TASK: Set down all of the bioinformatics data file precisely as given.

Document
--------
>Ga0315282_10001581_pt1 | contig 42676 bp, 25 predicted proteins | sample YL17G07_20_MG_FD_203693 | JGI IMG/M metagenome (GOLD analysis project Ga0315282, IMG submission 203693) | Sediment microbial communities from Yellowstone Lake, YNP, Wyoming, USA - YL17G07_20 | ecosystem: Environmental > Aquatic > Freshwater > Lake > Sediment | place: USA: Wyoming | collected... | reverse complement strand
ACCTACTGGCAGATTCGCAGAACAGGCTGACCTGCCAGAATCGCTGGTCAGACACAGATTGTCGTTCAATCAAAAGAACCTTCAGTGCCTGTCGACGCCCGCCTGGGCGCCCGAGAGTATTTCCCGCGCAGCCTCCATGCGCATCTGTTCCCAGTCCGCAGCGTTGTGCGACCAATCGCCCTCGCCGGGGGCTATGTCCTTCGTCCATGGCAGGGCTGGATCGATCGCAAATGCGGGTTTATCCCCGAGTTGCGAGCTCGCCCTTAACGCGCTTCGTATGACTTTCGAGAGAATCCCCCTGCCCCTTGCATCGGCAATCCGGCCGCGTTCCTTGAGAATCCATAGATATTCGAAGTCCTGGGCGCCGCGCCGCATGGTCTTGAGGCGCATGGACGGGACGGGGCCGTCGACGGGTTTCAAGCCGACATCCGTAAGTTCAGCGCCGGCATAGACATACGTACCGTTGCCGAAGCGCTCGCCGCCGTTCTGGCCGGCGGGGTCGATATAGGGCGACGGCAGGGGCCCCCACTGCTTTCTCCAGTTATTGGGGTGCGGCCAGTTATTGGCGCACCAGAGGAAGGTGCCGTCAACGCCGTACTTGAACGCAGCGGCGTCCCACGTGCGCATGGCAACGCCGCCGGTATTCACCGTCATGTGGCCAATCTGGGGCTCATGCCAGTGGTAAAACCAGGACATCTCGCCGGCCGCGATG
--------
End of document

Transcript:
>Ga0315282_10001581_pt1 | contig 42676 bp, 25 predicted proteins | sample YL17G07_20_MG_FD_203693 | JGI IMG/M metagenome (GOLD analysis project Ga0315282, IMG submission 203693) | Sediment microbial communities from Yellowstone Lake, YNP, Wyoming, USA - YL17G07_20 | ecosystem: Environmental > Aquatic > Freshwater > Lake > Sediment | place: USA: Wyoming | collected... | reverse complement strand
ACCTACTGGCAGATTCGCAGAACAGGCTGACCTGCCAGAATCGCTGGTCAGACACAGATTGTCGTTCAATCAAAAGAACCTTCAGTGCCTGTCGACGCCCGCCTGGGCGCCCGAGAGTATTTCCCGCGCAGCCTCCATGCGCATCTGTTCCCAGTCCGCAGCGTTGTGCGACCAATCGCCCTCGCCGGGGGCTATGTCCTTCGTCCATGGCAGGGCTGGATCGATCGCAAATGCGGGTTTATCCCCGAGTTGCGAGCTCGCCCTTAACGCGCTTCGTATGACTTTCGAGAGAATCCCCCTGCCCCTTGCATCGGCAATCCGGCCGCGTTCCTTGAGAATCCATAGATATTCGAAGTCCTGGGCGCCGCGCCGCATGGTCTTGAGGCGCATGGACGGGACGGGGCCGTCGACGGGTTTCAAGCCGACATCCGTAAGTTCAGCGCCGGCATAGACATACGTACCGTTGCCGAAGCGCTCGCCGCCGTTCTGGCCGGCGGGGTCGATATAGGGCGACGGCAGGGGCCCCCACTGCTTTCTCCAGTTATTGGGGTGCGGCCAGTTATTGGCGCACCAGAGGAAGGTGCCGTCAACGCCGTACTTGAACGCAGCGGCGTCCCACGTGCGCATGGCAACGCCGCCGGTATTCACCGTCATGTGGCCAATCTGGGGCTCATGCCAGTGGTAAAACCAGGACATCTCGCCGGCCGCGATG